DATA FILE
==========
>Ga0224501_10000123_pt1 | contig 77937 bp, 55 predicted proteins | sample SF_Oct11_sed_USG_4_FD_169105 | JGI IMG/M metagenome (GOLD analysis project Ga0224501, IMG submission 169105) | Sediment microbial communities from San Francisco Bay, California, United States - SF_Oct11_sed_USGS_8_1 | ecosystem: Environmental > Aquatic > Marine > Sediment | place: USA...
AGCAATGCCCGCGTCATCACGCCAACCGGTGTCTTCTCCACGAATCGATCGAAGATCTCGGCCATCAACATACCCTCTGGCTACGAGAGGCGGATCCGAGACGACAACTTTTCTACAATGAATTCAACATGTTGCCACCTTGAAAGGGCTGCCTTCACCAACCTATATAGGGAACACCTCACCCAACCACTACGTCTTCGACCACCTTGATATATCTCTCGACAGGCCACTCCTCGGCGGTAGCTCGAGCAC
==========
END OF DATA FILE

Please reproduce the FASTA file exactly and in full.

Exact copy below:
>Ga0224501_10000123_pt1 | contig 77937 bp, 55 predicted proteins | sample SF_Oct11_sed_USG_4_FD_169105 | JGI IMG/M metagenome (GOLD analysis project Ga0224501, IMG submission 169105) | Sediment microbial communities from San Francisco Bay, California, United States - SF_Oct11_sed_USGS_8_1 | ecosystem: Environmental > Aquatic > Marine > Sediment | place: USA...
AGCAATGCCCGCGTCATCACGCCAACCGGTGTCTTCTCCACGAATCGATCGAAGATCTCGGCCATCAACATACCCTCTGGCTACGAGAGGCGGATCCGAGACGACAACTTTTCTACAATGAATTCAACATGTTGCCACCTTGAAAGGGCTGCCTTCACCAACCTATATAGGGAACACCTCACCCAACCACTACGTCTTCGACCACCTTGATATATCTCTCGACAGGCCACTCCTCGGCGGTAGCTCGAGCAC